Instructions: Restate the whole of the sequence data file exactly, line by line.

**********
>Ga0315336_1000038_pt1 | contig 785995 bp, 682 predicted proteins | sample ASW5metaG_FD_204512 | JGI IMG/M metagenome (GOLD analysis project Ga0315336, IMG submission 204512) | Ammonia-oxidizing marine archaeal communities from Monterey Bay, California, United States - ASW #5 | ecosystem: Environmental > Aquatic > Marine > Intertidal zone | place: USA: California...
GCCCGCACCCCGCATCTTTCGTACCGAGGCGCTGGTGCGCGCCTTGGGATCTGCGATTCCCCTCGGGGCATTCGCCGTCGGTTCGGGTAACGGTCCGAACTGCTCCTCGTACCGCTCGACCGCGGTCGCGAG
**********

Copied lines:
>Ga0315336_1000038_pt1 | contig 785995 bp, 682 predicted proteins | sample ASW5metaG_FD_204512 | JGI IMG/M metagenome (GOLD analysis project Ga0315336, IMG submission 204512) | Ammonia-oxidizing marine archaeal communities from Monterey Bay, California, United States - ASW #5 | ecosystem: Environmental > Aquatic > Marine > Intertidal zone | place: USA: California...
GCCCGCACCCCGCATCTTTCGTACCGAGGCGCTGGTGCGCGCCTTGGGATCTGCGATTCCCCTCGGGGCATTCGCCGTCGGTTCGGGTAACGGTCCGAACTGCTCCTCGTACCGCTCGACCGCGGTCGCGAG